Finally got this show review up; I've been feeling under the weather and also in training class all day learning UNIX stuff I already knew anyway.
I thought I was going to have an easy trip down for this show, being as it was on Saturday instead of Friday night; regardless, for some reason 128 southbound was still basically wall-to-wall all the way to the Pike. I still got in just after doors, got parked, got a beer, got some merch, and was basically bankrupt. I came in short cash, so I wasn't able to pick up one of Mastodon's pins in addition to the shirt, which was a bummer as I'm always looking for new stuff to bolt onto my jacket, and American bands don't really do the whole patch thing that much.
Regardless, it was then time to stand around for an hour waiting for the first band to go on. Fewer bands on this outing basically meant more slack time, which would have been disappointing if the sets hadn't shaken out like they did.
The Bronx [4/7]
There were some original bits, but most of the time, they were falling short of doing with five guys what Motorhead usually does with three. Now, there's cool Motorhead-biting, when the band manages to really capture Lemmy's weird and edgy mix of repulsion and attraction, but there's also bad Motorhead-biting, in the much more usual case where the band in question is incidentally capturing the sound through basic rock'n'roll played really loud, and nothing of what makes the originals special is carried through. This was the case here; in a few spots, they brought forth some moderately original doom-thrash, but for the most part it was all stuff that everyone in the hall had already heard, and already heard done much better. I'm pretty sure no one was terribly sorry to see them go, especially as it brought us one step closer to not only the headliners but also the local heroes.
More metallic than I remembered them from Metalfest 2003, this was still mostly a hardcore performance, though just as sonically complex as ought to be expected. This broke down the pit a little, with the only real pounding going down in the first and final songs, but you can hardly blame them; with a band this good you want to make sure you're paying attention to the notes so that you don't miss anything especially cool. I'm uncertain about the newer direction in their sound; it's still good music, and from an abstract world-domination standpoint I'd rather that people were playing and listening to metal than hardcore, but I also feel that it takes away a little from what makes Converge special as a band generally. They played three cuts off their new record (coming out end of October), and all the new material sounded absolutely brilliant; I may actually have to go and pick that one up.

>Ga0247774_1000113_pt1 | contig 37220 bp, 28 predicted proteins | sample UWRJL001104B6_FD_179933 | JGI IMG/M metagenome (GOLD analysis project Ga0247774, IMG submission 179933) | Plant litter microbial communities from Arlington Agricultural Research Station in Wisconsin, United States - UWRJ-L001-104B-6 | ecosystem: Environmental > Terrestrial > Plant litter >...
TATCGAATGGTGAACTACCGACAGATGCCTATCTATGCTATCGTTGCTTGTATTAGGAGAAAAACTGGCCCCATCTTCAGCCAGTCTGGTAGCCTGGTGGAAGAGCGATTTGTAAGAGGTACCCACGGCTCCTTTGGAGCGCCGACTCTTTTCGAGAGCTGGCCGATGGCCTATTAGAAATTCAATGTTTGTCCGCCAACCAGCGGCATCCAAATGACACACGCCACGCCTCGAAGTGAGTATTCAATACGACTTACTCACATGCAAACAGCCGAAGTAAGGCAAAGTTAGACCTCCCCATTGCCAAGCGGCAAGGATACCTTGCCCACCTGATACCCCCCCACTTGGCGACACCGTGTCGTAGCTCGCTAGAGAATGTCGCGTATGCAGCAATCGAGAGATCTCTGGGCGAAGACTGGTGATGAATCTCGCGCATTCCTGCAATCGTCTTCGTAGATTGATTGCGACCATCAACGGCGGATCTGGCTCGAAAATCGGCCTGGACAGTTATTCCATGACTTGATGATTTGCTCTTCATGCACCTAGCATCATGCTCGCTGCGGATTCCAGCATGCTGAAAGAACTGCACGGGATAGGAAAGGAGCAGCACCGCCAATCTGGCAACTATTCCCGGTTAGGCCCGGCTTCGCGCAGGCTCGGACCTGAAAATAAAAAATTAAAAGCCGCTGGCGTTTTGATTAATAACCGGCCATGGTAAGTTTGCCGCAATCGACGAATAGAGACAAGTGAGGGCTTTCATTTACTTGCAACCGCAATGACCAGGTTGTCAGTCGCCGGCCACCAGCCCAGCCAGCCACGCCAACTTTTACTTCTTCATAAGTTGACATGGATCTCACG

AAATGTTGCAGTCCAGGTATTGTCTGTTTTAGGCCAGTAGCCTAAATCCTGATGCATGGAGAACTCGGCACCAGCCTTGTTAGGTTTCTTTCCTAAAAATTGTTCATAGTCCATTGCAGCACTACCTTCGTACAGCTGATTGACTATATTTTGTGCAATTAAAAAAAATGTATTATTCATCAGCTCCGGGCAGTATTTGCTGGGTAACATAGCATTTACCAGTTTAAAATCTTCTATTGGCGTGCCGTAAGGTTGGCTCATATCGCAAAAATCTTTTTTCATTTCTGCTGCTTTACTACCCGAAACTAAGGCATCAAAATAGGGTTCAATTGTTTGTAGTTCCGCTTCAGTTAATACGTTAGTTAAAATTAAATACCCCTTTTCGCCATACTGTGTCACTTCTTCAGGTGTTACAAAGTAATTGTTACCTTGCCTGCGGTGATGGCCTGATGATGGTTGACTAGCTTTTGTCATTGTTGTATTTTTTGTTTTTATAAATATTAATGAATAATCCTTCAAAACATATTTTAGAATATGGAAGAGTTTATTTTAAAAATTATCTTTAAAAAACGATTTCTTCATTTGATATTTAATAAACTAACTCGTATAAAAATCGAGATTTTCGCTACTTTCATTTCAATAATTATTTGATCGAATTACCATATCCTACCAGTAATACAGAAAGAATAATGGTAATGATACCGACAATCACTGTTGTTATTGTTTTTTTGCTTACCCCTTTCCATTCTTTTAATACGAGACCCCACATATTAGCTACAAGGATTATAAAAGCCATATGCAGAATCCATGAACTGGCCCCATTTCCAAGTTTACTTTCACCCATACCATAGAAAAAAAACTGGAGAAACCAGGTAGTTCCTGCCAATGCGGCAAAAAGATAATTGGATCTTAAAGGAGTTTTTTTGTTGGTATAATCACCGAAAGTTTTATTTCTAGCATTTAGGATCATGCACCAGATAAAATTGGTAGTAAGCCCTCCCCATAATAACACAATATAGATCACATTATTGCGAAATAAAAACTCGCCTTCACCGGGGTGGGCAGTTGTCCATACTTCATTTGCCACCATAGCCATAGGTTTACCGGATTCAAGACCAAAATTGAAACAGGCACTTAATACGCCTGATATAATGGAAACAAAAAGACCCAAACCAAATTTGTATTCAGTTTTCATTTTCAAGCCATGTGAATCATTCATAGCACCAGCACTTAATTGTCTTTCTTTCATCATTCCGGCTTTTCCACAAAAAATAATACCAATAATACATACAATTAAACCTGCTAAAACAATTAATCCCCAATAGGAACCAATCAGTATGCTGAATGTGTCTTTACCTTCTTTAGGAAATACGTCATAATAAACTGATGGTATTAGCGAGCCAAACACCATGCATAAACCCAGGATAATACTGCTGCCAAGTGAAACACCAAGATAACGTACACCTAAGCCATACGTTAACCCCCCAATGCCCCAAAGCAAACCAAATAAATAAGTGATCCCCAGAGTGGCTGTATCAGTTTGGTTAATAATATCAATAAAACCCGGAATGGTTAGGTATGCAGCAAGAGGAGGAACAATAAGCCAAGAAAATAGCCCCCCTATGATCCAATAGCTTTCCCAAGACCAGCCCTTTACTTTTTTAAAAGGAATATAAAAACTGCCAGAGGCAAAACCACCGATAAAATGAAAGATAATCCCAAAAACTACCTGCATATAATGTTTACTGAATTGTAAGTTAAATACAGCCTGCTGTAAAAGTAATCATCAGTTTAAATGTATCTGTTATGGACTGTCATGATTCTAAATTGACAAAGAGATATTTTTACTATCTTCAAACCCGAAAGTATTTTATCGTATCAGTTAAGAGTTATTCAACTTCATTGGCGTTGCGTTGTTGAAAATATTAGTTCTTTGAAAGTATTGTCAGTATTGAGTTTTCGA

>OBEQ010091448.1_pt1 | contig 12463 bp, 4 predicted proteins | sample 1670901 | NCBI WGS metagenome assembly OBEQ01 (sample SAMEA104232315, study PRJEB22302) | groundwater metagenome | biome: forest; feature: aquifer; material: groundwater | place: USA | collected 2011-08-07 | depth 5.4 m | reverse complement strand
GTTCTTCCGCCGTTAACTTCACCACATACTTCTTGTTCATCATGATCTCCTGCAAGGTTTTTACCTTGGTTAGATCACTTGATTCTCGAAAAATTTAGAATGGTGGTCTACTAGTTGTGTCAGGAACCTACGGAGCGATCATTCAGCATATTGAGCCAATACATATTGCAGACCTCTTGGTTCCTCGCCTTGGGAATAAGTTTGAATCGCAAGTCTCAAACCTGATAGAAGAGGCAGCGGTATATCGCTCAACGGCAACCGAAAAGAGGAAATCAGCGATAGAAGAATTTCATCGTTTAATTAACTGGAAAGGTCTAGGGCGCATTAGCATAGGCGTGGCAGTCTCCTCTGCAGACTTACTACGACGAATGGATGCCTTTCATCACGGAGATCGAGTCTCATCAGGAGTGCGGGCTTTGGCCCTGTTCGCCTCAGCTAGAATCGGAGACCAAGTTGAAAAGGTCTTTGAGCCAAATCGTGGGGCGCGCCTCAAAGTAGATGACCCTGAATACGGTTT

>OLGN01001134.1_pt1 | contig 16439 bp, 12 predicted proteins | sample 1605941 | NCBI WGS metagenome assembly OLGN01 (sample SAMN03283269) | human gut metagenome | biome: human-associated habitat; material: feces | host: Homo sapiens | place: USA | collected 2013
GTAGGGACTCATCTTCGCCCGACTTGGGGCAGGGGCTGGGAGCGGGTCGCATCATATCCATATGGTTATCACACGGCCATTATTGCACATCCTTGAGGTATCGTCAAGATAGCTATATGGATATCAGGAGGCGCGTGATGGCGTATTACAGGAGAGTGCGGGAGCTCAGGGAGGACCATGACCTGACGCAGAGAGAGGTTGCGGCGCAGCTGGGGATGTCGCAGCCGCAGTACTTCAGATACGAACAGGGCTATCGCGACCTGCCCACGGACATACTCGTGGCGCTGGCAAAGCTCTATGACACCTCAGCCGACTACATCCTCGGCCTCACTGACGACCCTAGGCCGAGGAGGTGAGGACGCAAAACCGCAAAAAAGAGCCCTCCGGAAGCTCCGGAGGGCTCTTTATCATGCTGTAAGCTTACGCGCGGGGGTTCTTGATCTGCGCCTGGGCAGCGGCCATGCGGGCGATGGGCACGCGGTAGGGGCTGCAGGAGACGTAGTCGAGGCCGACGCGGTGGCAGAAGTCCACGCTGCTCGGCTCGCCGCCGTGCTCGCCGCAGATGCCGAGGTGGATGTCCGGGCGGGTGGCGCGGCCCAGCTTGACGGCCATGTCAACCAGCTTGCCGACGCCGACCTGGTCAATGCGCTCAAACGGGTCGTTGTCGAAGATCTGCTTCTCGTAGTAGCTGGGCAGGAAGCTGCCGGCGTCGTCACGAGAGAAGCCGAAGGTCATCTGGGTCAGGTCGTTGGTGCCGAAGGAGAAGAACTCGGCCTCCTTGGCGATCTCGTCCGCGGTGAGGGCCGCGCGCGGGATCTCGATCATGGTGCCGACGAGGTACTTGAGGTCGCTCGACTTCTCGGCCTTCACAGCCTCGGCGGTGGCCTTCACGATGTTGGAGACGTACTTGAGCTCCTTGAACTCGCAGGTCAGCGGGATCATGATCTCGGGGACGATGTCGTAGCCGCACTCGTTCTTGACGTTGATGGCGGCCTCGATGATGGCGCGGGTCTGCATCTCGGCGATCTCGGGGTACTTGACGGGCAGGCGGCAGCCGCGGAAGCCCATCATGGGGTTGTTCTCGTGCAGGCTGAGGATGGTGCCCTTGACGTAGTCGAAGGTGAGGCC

There was some peripheral shit-talking of this performance going on, but this was lies done by morons who were additionally from New York, and thus thought they could go on and just slag on the Massachusetts scene to assuage the sour-grapes of some of their compatriots who got ripped off on tickets and didn't even make it in time for the set. I certainly don't know which Converge set they watched that sucked, because it wasn't this one, and I don't know who sold them tickets to a fifteen-dollar show for 30 bucks. Dumbasses; NYHC, don't let your people be dopes! Keep the peace, keep the scene strong.
Now this was the real stuff. I actually haven't heard very much from this band since Remission, but they've grown enormously both musically and conceptually in that time, and Blood Mountain, from what we got at this show, is every bit as strong as its predecessors. There was a lot of their famous sludge-influenced low-end sonic stew, but perfectly cut, blended, and set off with tight and intricately arranged soloing. There's a lot more freedom in their guitars than there was five years ago, and the result is an absolutely dominating whole, both on the fullbore blasters and the more contemplative stretches; they did several instrumentals which were an absolute privilege to behold. Mastodon played for about two hours, closed with "Blood and Thunder", which should have taken all the energy out of the crowd, but we yelled them back onstage, where they did "Hearts Alive" for an encore, and then the management essentially brought down the curtain -- though the crowd at least was up for more, and it was still short of 11 PM.
All in all, this was a pretty good show, despite some really lackluster stuff from the opening act, and thoroughly worth the time and expense of getting out to Worcester for it. Converge announced that they'd be touring behind their new disc in November, which might be a cool gig to catch, though given the band this'd depend heavily on the support; I'm not quite ready to put up with another Parade of Virtually Indistinguishable Hardcore Bands like went on before Napalm Death last week. And I've got to catch Mastodon again, not only for the kickass show, but so I can get some badges for my jacket instead of a t-shirt.
I've also started building a new kutte, an ultralight, doing most of the sewing during the football games on Sunday. Six hours of sitting on the couch eating chips and listening to stupid announcers is substantially alleviated by having something else to concentrate on, and adding in five patches to the new rig, plus four more on the sleeves of my main jacket, will certainly cover for such. There will probably be pictures later, but my camera was running out of battery at the time.